• If displaystylesum_{n=1}^infty} a_n = A be convergent series then displaystylesum_{n=1}^infty} ca_n = cA
  • If displaystylesum_{n=1}^infty} a_n = A and displaystylesum_{n=1}^infty} b_n = B be convergent series then if a_nleq b_n for all n in N then Aleq B

    Theorems:

  • Theorem 1 (Comparison test): Suppose  0leq a_nleq b_n for ngeq k for some k. Then
    (1) The convergence of displaystylesum_{n=1}^infty} b_n implies the convergence of displaystylesum_{n=1}^infty} a_n.
    (2) The convergence of displaystylesum_{n=1}^infty} a_n implies the convergence of displaystylesum_{n=1}^infty} b_n.
  • Theorem 2 (Limit Comparison test): Let a_ngeq 0 and b_n > 0 , and suppose that displaystylelim_{n	oinfty}frac{a_n}{b_n} = L > 0. Then displaystylesum_{n=0}^infty} a_n converges if and only if displaystylesum_{n=0}^infty} b_n converges.
  • Theorem 3 (Ratio test): Suppose that the following limit exists, M = displaystylelim_{n	oinfty}frac{|a_n+1|}{|a_n|} . Then,
    (1) If M < 1 Rightarrow displaystylelim_{n	oinfty}a_n converges
    (2) If M > 1 Rightarrow displaystylelim_{n	oinfty}a_n diverges
    (3) If M = 1 Rightarrow displaystylelim_{n	oinfty}a_n might either converge or diverge
  • Theorem 4 (Root test): Suppose that the following limit exists:, M = displaystylelim_{n	oinfty}sqrt[n]{|a_n|} . Then,
    (1) If M < 1 Rightarrow displaystylelim_{n	oinfty}a_n converges
    (2) If M > 1 Rightarrow displaystylelim_{n	oinfty}a_n diverges
    (3) If M = 1 Rightarrow displaystylelim_{n	oinfty}a_n might either converge or diverge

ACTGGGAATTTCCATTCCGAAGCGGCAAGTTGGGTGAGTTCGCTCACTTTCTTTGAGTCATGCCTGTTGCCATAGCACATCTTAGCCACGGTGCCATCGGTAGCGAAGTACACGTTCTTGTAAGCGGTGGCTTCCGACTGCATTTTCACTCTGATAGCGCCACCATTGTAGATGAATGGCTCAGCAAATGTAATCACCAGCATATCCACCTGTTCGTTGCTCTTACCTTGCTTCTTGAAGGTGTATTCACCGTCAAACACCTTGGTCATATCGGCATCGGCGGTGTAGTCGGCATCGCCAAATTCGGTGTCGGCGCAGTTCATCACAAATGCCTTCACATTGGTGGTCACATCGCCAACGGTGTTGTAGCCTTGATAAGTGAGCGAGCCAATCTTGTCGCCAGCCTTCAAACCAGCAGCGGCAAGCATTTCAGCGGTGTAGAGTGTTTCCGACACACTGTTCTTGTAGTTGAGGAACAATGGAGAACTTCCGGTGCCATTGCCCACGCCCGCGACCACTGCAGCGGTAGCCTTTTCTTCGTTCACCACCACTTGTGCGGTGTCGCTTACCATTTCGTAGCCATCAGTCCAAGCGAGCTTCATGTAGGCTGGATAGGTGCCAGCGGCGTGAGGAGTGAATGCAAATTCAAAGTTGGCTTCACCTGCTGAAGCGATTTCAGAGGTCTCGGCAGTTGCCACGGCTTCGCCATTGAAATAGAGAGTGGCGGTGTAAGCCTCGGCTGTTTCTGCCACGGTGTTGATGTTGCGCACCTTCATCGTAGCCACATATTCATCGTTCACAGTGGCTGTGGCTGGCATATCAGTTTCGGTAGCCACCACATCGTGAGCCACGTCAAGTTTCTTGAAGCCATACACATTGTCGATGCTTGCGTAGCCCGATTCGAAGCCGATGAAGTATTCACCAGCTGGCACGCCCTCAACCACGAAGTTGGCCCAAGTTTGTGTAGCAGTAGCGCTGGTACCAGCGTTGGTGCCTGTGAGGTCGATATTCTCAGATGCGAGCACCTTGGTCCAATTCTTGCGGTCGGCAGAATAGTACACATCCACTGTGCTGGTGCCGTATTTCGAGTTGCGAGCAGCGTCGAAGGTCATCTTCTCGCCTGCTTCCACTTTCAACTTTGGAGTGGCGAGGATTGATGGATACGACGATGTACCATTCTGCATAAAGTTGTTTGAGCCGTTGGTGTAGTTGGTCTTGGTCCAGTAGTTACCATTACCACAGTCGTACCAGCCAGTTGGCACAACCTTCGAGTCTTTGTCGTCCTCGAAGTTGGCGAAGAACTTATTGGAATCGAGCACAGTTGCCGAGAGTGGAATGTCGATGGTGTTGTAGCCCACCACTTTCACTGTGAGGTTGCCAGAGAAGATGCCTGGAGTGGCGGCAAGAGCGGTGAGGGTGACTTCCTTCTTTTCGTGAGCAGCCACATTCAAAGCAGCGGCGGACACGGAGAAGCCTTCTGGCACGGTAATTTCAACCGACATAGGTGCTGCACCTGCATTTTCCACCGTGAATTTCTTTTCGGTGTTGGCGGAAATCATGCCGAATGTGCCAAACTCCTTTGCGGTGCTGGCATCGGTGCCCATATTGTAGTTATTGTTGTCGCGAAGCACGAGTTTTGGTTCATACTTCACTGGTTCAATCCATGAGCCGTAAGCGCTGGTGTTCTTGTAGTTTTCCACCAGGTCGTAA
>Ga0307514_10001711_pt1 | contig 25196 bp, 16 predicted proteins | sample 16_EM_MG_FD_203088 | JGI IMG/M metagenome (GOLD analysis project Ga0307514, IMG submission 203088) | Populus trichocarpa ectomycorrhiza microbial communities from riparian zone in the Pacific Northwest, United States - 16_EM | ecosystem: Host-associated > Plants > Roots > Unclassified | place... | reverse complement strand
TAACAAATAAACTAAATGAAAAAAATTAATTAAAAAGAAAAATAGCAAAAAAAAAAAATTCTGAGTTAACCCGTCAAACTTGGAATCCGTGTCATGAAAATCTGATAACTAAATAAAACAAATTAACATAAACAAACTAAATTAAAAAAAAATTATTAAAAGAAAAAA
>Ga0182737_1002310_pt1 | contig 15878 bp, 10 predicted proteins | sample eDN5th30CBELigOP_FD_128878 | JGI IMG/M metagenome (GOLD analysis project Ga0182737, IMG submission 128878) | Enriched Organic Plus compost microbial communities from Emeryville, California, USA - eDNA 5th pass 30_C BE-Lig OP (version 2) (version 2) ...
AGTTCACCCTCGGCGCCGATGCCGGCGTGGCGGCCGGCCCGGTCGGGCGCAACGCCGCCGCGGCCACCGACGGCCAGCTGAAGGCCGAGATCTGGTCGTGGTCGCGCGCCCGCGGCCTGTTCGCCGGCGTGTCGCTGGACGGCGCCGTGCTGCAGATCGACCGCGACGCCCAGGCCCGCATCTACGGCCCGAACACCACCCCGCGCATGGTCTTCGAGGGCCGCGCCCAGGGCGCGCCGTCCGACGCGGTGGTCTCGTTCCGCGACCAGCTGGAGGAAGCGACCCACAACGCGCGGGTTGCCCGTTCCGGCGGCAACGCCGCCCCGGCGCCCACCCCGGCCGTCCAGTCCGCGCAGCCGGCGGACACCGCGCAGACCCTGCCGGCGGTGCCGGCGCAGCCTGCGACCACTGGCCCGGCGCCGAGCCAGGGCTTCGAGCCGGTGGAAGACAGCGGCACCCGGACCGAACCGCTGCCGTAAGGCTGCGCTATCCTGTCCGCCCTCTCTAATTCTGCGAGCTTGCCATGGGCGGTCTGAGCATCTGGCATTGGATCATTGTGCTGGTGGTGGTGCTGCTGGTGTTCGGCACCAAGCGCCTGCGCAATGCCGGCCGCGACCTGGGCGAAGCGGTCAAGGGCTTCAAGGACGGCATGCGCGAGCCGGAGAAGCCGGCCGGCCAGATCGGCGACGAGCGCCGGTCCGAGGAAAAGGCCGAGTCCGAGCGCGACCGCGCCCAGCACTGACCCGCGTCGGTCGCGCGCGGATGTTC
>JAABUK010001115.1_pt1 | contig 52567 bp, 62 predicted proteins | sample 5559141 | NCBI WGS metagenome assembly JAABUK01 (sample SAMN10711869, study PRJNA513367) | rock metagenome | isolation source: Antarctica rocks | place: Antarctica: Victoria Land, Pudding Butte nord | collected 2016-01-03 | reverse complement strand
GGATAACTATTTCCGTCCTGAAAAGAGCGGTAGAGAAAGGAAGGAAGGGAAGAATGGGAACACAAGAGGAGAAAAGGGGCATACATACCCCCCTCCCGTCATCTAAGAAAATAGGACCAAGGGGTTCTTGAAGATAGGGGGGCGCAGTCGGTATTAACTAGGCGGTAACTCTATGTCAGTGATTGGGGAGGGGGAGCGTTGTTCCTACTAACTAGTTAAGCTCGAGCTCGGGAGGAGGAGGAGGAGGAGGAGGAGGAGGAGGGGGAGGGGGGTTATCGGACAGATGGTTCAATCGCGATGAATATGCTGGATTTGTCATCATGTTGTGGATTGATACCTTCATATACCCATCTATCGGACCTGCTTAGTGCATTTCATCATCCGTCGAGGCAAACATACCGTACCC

• Theorem 5 (Absolute Convergence test): A series displaystylesum_{n=1}^infty}a_n is said to be absolutely convergent if the series displaystylesum_{n=1}^infty}|a_n| converges.
  • Theorem 6 (Conditional Convergence test): A series displaystylesum_{n=1}^infty}a_n is said to be conditionally convergent if the series displaystylesum_{n=1}^infty}|a_n| diverges but the series displaystylesum_{n=1}^infty}a_n converges .
  • Theorem 7 (Alternating Series test): If a_0geq a_1geq a_2geq ....geq 0, and displaystylelim_{n	oinfty}a_n = 0, the the ‘alternating series’ a_0-a_1+a_2-a_3+.... = displaystylesum_{n=1}^infty}(-1)^n a_n will converge.
  • Series Questions

    SUMMATIONS:

    Summation is the addition of a sequence of numbers. It is is a convenient and simple form of shorthand used to give a concise expression for a sum of the values of a variable.
    The summation symbol, displaystylesum_{i=m}^{n} a_i, instructs us to sum the elements of a sequence. A typical element of the sequence which is being summed appears to the right of the summation sign.

    Properties:

  • displaystylesum_{i=m}^{n} ca_i = cdisplaystylesum_{i=m}^{n}a_i where c is any number. So, we can factor constants out of a summation.
  • displaystylesum_{i=m}^{n} (a_ipm b_i) = displaystylesum_{i=m}^{n} a_i pmdisplaystylesum_{i=m}^{n} b_i So we can break up a summation across a sum or difference.
  • Note that while we can break up sums and differences as mentioned above, we can’t do the same thing for products and quotients. In other words,

  • displaystylesum_{i=m}^{n}a_i = displaystylesum_{i=m}^{j}a_i +displaystylesum_{i=j+1}^{n}a_i, for any natural number mleq j < j + 1leq p.
  • displaystylesum_{i=1}^{n}c = c+c+c+c....+(n times) = nc. If the argument of the summation is a constant, then the sum is the limit range value times the constant.
  • Examples:

    1) Sum of first n natural numbers: displaystylesum_{i=1}^{n}i = 1+2+3+....+n = frac{n(n+1)}{2}.
    
    2) Sum of squares of first n natural numbers: 
    displaystylesum_{i=1}^{n}i^2 = 1^2+2^2+3^2+....+n^2 = frac{n(n+1)(2n+1)}{6}.
    
    3) Sum of cubes of first n natural numbers: 
    displaystylesum_{i=1}^{n}i^3 = 1^3+2^3+3^3+....+n^3 = Bigg(frac{n(n+1)}{2}Bigg)^2.
    
    4) The property of logarithms: 
    displaystylesum_{i=1}^{n}log i = log 1+log 2+log 3+....+log n = log n!.
    


This article is attributed to GeeksforGeeks.org